The Big Four firm has defended itself after charity ActionAid criticised a document called Investing in Africa through Mauritius as a tax avoidance scheme.
The advice, published in 2013, is entirely legal and details how business can be structured through Mauritius to structure tax payments. One part of the document shows how this structure could reduce tax by 60% and capital gains tax by 100% for companies that operate in Mozambique.
ActionAid says Mozambique is one of the poorest countries on the planet, where over 50% of people live below the poverty line, and the average life expectancy is only 49.
ActionAid tax policy adviser Toby Quantrill said, “This document helps lift the lid on the tax avoidance techniques that are being used to deprive poor countries of hundreds of millions of dollars in tax.
“These techniques may be legal, but that does not mean they are moral. Tax revenues are desperately needed to meet peoples most basic needs and to move countries away from aid dependency.
“Big businesses have an important role to play in economic development in poor countries. But they also have to act in a socially responsible way. Deloitte is failing Africa for as long as it continues to advise on tax avoidance strategies in the way they have been doing.”
A Deloitte spokesperson said, "It is wrong to describe applying double tax treaties, such as the treaty between Mauritius and Mozambique, as tax avoidance. Such treaties are freely negotiated between the governments of the countries involved.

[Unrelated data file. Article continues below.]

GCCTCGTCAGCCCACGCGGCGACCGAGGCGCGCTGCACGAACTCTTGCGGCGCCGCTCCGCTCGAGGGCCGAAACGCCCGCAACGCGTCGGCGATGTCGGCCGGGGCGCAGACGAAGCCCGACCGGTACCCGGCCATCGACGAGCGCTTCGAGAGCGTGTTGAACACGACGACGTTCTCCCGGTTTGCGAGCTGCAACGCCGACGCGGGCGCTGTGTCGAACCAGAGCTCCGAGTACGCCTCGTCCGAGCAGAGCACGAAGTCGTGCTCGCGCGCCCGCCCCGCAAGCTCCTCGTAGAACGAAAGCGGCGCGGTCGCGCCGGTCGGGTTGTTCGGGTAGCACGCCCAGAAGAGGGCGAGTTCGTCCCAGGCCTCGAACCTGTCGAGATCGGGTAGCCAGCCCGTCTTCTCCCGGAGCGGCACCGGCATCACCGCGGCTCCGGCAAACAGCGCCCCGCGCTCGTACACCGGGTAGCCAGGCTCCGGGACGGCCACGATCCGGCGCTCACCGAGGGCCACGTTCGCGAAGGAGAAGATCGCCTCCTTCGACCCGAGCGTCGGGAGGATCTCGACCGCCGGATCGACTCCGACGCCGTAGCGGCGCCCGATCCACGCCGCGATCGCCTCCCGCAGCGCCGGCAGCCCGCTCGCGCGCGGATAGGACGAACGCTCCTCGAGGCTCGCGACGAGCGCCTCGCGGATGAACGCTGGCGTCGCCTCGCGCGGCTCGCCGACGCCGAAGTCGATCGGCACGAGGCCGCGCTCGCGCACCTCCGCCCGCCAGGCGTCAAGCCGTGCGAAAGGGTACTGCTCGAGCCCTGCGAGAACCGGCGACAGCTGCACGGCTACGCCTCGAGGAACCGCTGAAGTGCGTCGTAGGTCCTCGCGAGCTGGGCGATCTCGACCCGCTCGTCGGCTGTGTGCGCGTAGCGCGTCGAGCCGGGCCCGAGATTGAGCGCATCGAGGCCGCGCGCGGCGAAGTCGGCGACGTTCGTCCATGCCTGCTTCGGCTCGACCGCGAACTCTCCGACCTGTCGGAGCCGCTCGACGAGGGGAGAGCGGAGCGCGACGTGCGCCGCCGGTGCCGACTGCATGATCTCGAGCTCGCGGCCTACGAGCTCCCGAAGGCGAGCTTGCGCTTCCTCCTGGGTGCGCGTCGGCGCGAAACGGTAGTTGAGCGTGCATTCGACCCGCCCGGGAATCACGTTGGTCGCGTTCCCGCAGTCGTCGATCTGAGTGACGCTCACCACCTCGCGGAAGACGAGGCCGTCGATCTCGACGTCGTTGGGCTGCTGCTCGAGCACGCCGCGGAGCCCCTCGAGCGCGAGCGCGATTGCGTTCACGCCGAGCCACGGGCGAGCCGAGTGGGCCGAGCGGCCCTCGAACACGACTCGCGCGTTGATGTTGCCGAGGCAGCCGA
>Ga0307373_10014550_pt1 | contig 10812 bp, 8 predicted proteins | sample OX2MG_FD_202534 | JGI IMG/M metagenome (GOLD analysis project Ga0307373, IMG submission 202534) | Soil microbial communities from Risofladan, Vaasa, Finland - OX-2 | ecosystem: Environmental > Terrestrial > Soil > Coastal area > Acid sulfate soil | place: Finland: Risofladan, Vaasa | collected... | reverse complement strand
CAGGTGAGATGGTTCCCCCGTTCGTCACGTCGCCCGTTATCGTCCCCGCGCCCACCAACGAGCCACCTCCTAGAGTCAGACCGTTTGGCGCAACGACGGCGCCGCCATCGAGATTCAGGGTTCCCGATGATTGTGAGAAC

"Double tax treaties exist to enable the countries concerned to strike a balance between the need to encourage investment, including cross-border investment, to raise tax revenue, and to work together with other countries who have the same legitimate concerns to raise revenue and promote business.
"The absence of such treaties could result in a reduction of investment, and less profit subject to normal business taxes in the countries concerned. Any discussion of tax treaties by tax professionals would typically be around the technical and administrative aspects of the Treaties and not an expression of favour of any particular country at the expense of any other country.”
The document was part of a presentation given by Deloitte in China in June this year.
At the G8 summit this year, David Cameron condemned tax avoidance both in the UK and in developing countries. The Lough Erne Declaration was an agreement signed between G8 leaders to tackle tax evasion, aggressive tax avoidance and money laundering at the June conference.